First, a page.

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Black man from Plainville makes police history in Boston

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By Diane Church, New Britain Herald

PLAINVILLE — For years the Boston, Mass. Police Department thought its first black officer joined the force after the Great Police Strike of 1919.

But last spring Margaret Sullivan, the department’s archivist, found a reference in a book by a 19th century police officer that mentioned the force’s “first colored officer hired in 1878.”

No name was given, so Sullivan cross-checked the police payroll from 1878, which listed names, to the city’s 1880 census, which listed race. She found that a black man named Horatio Julius Homer had indeed been on the police force. Not only was he the first African-American officer in Boston, he was the second in the United States.

Homer was born in Plainville, which was then part of Farmington. As part of her research, Sullivan visited the Plainville Historical Center to find out about Homer’s birthplace, with help from the society’s President Nancy Eberhardt and Vice-President Rose Stanley.

On June 26, Eberhardt and Stanley attended a memorial ceremony in Boston where Homer was recognized for his achievement and finally given a gravestone at his final resting place in Evergreen Cemetery.

“The ceremony was fantastic,” said Stanley. I was blown away.”

Many police officers attended the ceremony on their own time. They stood side by side, forming a large circle around the area. Speakers included Sullivan, Mayor Thomas Menino and Police Commissioner Edward F. Davis. Stanley said floral wreaths were laid at each side of the new grave marker and Boston Police Special Operations Division delivered a 21-gun salute. “Taps” was played.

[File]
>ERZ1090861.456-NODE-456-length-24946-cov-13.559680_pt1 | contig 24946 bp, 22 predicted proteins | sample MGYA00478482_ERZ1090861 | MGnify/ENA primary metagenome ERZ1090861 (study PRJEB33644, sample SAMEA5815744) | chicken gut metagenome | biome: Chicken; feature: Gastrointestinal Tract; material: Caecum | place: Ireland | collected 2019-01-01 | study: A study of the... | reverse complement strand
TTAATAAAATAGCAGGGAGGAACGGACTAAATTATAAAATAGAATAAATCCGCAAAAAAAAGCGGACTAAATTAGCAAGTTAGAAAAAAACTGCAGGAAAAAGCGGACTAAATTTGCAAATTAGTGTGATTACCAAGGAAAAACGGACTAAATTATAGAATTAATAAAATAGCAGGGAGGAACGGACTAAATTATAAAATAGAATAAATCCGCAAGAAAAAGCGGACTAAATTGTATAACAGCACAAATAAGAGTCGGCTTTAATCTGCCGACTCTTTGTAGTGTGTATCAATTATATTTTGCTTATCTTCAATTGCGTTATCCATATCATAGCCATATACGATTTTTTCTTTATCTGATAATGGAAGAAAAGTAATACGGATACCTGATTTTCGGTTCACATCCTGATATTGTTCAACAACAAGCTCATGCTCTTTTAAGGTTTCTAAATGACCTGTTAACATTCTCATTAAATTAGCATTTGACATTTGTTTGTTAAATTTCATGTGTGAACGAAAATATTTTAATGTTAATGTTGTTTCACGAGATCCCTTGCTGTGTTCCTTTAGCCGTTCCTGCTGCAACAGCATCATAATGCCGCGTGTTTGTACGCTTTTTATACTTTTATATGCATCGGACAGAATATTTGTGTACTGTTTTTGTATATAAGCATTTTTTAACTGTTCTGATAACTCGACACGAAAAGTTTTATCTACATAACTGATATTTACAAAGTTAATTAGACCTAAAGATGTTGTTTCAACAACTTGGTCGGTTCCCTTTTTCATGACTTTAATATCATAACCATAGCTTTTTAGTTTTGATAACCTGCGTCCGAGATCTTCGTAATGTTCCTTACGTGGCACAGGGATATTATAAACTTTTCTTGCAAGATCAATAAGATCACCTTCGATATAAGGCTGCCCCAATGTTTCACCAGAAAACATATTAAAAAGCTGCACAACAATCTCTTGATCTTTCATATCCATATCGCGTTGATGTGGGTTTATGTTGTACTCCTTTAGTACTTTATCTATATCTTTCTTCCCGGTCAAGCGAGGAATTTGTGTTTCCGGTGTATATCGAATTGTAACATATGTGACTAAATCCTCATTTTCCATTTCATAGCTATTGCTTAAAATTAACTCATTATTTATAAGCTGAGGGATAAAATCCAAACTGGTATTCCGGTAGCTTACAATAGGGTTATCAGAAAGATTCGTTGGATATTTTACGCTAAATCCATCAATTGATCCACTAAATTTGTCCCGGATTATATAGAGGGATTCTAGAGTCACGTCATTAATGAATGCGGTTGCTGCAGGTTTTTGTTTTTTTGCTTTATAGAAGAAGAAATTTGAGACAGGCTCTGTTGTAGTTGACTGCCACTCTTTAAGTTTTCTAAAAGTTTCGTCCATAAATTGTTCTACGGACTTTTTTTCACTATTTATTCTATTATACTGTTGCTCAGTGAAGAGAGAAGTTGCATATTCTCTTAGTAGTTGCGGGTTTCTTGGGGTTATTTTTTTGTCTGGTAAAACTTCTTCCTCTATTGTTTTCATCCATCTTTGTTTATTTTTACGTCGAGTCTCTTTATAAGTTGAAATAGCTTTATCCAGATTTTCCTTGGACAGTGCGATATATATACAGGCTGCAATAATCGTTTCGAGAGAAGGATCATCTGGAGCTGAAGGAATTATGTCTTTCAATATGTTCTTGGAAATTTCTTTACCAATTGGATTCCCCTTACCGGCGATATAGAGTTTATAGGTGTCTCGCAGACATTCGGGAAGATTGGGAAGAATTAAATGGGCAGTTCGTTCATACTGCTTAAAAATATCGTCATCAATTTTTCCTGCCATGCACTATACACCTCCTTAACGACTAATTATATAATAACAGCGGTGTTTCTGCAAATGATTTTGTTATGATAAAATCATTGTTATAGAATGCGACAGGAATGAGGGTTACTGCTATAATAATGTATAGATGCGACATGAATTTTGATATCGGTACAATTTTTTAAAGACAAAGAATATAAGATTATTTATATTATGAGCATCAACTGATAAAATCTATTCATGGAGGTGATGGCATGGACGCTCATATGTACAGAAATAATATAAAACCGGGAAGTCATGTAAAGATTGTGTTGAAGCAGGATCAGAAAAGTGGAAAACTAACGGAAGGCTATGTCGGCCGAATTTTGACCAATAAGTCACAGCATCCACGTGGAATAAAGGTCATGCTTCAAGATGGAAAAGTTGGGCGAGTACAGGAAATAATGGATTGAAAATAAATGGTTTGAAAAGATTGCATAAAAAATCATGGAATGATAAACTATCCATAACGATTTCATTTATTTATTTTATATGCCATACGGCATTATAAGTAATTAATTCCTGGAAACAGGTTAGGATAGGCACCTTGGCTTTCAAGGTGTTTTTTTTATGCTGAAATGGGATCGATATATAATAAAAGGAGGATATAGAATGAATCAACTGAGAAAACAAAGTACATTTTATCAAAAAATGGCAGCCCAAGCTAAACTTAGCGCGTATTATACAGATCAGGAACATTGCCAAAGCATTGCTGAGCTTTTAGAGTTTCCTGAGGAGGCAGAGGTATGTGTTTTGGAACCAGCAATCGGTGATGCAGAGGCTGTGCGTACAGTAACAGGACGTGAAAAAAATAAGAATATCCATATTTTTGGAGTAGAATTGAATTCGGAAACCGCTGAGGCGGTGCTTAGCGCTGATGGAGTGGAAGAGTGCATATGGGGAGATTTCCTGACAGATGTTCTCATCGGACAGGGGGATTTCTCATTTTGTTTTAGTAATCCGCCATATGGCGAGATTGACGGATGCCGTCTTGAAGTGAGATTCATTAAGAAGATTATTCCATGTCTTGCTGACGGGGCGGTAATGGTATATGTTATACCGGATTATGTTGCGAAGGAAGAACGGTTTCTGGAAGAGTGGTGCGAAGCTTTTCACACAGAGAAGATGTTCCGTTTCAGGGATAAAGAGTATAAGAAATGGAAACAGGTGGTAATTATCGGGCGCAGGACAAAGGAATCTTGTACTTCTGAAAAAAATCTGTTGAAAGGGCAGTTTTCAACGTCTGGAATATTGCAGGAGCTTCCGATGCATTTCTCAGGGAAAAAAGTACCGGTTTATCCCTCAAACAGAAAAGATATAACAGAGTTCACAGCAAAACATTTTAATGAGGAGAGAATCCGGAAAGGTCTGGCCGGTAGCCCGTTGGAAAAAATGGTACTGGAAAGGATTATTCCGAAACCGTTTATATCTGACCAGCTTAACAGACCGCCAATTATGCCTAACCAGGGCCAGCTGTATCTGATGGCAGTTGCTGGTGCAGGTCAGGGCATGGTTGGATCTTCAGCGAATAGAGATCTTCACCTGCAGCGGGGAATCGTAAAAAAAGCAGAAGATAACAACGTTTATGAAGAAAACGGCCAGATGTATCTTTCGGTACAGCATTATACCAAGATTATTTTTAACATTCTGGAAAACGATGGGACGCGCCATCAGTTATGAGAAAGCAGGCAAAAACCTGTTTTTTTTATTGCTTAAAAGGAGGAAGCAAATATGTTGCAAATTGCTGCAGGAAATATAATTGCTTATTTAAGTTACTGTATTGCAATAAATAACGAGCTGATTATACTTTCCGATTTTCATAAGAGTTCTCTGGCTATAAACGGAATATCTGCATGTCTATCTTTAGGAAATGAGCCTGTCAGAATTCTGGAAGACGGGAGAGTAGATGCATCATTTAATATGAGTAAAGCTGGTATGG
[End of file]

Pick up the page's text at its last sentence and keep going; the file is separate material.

Homer was born in 1848, the year Connecticut abolished slavery. Plainville was home to a number of black families by then who has integrated into the town’s daily life.

Homer left Plainville as a young man and moved to Waterbury, where he worked at a hotel. He got married and he and his wife moved to Massachusetts, where he worked on the railroad, a shoe factory in Lynn and on a steamship that sailed between Boston and Bangor. On the railroad, he rescued a number of passengers during a fire and on the steamship he caught a man breaking into a cabin and held him until the police arrived. He applied for a job in the police force in 1878. At the time, the only other African-American police officer in the United States had been hired two years before in Cleveland.

Homer was promoted to sergeant in 1895. He was also on the Police Commission, so he was trusted with a lot of inside information.

“He was trusted,” Eberhardt said. “He was a well-respected man.”

In his spare time Homer mastered 10 musical instruments and belonged to a men’s political club.

In 1902, Homer’s wife died. His married a second time to Lydia Spriggs, and they lived in the city’s south end as part of Boston’s black middle class. They had two children together.

At the age of 71, Homer retired after finding out he had stomach cancer. He was given a pension of $875 a year, half his annual salary. Four years later he died. With no income, Lydia moved to Cambridge and became a laundress to support herself and the children. She could never afford a gravestone for her husband and was buried beside him when she passed away.

Homer still has some family in the area. He had a sister who remained in Plainville. Her granddaughter Kyle Carrillo still lives in town and her grandson Darren Carrillo lives in Southington. They could not be reached. Homer’s also has two granddaughters who live in Summersville, Mass.

Stanley said the family knew Horatio Homer had been a police officer, but they didn’t know much else about him

“He died when his children were young,” Stanley said “They were thrilled to death to learn more about him.”

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Written by Symphony

July 19, 2010 at 1:07 pm

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